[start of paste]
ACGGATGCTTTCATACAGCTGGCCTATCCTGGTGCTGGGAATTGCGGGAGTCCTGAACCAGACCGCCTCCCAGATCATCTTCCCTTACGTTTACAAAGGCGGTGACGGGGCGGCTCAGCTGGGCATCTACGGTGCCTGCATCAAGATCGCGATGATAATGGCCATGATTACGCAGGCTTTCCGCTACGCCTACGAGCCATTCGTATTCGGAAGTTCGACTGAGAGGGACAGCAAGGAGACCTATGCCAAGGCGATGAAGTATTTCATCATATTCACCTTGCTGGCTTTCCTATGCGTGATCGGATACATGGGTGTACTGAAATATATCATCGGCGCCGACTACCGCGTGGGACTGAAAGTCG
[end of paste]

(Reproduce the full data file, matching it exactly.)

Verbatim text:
ACGGATGCTTTCATACAGCTGGCCTATCCTGGTGCTGGGAATTGCGGGAGTCCTGAACCAGACCGCCTCCCAGATCATCTTCCCTTACGTTTACAAAGGCGGTGACGGGGCGGCTCAGCTGGGCATCTACGGTGCCTGCATCAAGATCGCGATGATAATGGCCATGATTACGCAGGCTTTCCGCTACGCCTACGAGCCATTCGTATTCGGAAGTTCGACTGAGAGGGACAGCAAGGAGACCTATGCCAAGGCGATGAAGTATTTCATCATATTCACCTTGCTGGCTTTCCTATGCGTGATCGGATACATGGGTGTACTGAAATATATCATCGGCGCCGACTACCGCGTGGGACTGAAAGTCG